Humanism, John Gray tells us, can mean many things, but for us it means belief in progress. But progress is an illusion, he believes, and his purpose in writing this book is to explain why. He presents his ideas in a series of often quite short fragments, and he invites his reader either to read the book consecutively or to dip in at random. Non-consecutive reading is possible because Gray keeps circling back through a number of recurrent themes which form a central thread in his argument.
The most important of these ideas is the claim that humans are not intrinsically different from other animals. We have been familiar with this notion since Darwin, but we have not fully taken account of its significance. Philosopher–scientists such as Jacques Monod want to have their cake and eat it; they acknowledge the contingency of human life (there is nothing inevitable about our existence) but believe that, now we are here, we have control of our destiny. We think that because we have technology we can free ourselves from the constraints of the natural world by controlling our environment, but Gray regards this hope as a secular version of the Christian promise of salvation.
He is by no means the first modern writer to question our faith in progress and to tell us that we have little hope of avoiding famine, plague, and super-destructive wars, but he is remarkable for the thoroughness with which he demolishes this faith and for the bleakness of his vision of our future. This is in fact a pretty dysphoric read.
Gray has his heroes and his villains. The villains include Nietzsche and Heidegger, both of whom fostered the illusion of humanism. Schopenhauer, in contrast, is a hero, praised for his pessimism and his destruction of the idea of the human subject underpinning both Christianity and humanism. A more recent hero is James Lovelock, whose Gaia hypothesis informs much of Gray's thinking.
Gray has some respect for Buddhism, especially because of its "no Self" doctrine, but he does not accept the Buddhist view that meditation can liberate us from suffering by showing us things as they really are. And he finds the Buddhist aim of escaping from the cycle of birth and death to be irrelevant for those of us who think that this life is the only one we have. He prefers instead the Taoist position, which he takes to be an acceptance that we can never escape from the dream of the self. His title, in fact, is taken from Lao Tzu ("Heaven and earth are ruthless, and treat the myriad creatures as straw dogs"), and his super-hero is Chuang Tzu, with his famous account of having dreamed he was a butterfly and, on waking, not known if he was a man dreaming he was a butterfly or a butterfly dreaming he was a man.
Gray, in short, finds no hope of salvation either in this world or any other. There is no refuge to be sought in religion, mysticism, or technology, and the quest for a universally applicable morality is a superstition originating in the Old Testament. There is, he concludes, no purpose in life, yet we humans seem incapable of accepting this fact. As for our much-vaunted consciousness, this plays a smaller role than we like to suppose, for most of what goes on in our brains never reaches consciousness at all and we are largely unaware of our own motives. As might be expected, Gray decisively rejects the notion of free will.
This book is undeniably a powerful denunciation of the ideal of progress, and the writing is brilliantly clear. But is the reader in danger of being made the victim of a confidence trick? In a number of places Gray adopts one theory or one interpretation of the facts that happens to suit his argument, while failing to mention possible alternatives.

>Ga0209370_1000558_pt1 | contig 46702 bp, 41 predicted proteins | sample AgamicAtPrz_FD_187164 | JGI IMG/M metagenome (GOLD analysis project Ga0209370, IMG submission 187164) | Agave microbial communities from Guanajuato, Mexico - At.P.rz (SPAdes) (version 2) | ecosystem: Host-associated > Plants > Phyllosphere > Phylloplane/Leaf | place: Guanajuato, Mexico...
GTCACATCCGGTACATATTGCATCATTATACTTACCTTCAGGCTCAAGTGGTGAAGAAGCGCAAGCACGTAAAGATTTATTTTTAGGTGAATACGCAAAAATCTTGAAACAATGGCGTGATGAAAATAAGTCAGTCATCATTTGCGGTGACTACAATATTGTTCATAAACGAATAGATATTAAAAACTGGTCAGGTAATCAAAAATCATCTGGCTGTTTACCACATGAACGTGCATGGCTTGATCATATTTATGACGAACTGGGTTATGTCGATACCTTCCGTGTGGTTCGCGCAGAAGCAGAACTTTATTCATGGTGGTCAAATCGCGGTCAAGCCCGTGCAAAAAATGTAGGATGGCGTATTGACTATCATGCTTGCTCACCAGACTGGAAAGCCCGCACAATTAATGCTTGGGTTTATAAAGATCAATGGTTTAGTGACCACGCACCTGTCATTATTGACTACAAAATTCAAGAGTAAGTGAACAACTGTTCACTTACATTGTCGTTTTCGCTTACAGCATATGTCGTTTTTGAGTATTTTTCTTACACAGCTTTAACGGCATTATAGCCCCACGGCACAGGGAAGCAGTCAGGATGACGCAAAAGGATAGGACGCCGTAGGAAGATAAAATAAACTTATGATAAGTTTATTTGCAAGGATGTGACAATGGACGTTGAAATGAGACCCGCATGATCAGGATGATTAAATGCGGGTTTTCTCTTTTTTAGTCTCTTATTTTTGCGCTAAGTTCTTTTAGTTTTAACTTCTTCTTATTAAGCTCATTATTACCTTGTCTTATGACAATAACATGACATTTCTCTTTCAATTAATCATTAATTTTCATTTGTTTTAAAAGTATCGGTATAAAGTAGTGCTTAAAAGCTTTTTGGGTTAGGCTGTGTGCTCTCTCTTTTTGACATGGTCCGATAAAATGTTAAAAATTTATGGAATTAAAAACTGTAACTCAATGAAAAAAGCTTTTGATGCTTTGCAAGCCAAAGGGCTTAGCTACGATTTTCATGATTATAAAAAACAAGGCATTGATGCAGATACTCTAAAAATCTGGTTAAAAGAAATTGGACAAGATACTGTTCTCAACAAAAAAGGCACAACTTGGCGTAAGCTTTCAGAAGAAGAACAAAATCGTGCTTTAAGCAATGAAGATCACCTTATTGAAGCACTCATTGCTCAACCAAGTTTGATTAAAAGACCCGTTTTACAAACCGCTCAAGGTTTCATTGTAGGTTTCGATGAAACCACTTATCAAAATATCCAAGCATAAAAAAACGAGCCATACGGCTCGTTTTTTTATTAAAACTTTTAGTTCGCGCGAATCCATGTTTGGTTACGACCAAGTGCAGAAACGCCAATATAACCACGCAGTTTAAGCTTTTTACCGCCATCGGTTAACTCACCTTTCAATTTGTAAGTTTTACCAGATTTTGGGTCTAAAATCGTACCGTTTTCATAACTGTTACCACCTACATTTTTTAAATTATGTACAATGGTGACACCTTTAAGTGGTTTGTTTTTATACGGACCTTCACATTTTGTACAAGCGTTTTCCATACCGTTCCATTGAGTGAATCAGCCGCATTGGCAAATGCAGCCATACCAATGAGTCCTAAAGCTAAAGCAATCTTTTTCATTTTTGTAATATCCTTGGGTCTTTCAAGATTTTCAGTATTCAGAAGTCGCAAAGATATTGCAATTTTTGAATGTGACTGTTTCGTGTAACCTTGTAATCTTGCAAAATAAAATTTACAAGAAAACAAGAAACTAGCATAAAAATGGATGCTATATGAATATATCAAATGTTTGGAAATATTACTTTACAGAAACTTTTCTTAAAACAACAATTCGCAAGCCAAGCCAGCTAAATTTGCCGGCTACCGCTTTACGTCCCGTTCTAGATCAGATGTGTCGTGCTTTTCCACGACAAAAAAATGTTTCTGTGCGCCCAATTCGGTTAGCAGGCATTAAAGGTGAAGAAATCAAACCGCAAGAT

For example, the idea that mammoths, mastodons, and other extinct mammals were hunted to death by humans is not universally accepted, and the supposition that palaeolithic cave paintings were made under the influence of hallucinogenic drugs is simply a plausible guess. Highly speculative ideas in physics, such as the many-worlds hypothesis and Julian Barbour's admittedly fascinating view of time as non-existent, are slipped in as supporting evidence for the claim that the world we are programmed to perceive is a chimera. And is it true that atheism is only possible as a reaction against monotheism? There seem to have been atheists in ancient India, a notably polytheistic society.
These things are admittedly not central to Gray's argument, but a more serious difficulty I found with this book is that Gray seems to have a rather inconsistent attitude to science, which he sees as having replaced the Church as the fount of authority. True, he acknowledges (p.20) that science can "[N]ow and then … cut loose from our practical needs, and serve the pursuit of truth", but he rejects the notion that science can actually give us "truth". Yet his whole argument depends heavily on Darwinism, and his complaint against humanism is largely based on its perceived failure to take Darwinism seriously enough. At least some scientific ideas do seem to have radically transformed our understanding of ourselves and the world. It is questionable whether Gray himself would have been sufficiently detached from traditional ways of thinking to have written a book like this in a pre-scientific era.
As for seeing science as a replacement for religious authority, this is at most a half-truth. The best scientists are often refreshingly free from dogmatism; one finds little of that, for example, in the writings of Richard Feynman. Gray seems to me to be setting up straw men here rather than straw dogs. Nevertheless, in spite of these reservations this book is worth reading, even if you disagree with it; at least you will be in no danger of being bored. Modern philosophy is often accused, with some justice, of dealing with technicalities and trivia that are of little relevance to major human concerns, but Gray has at least not done that.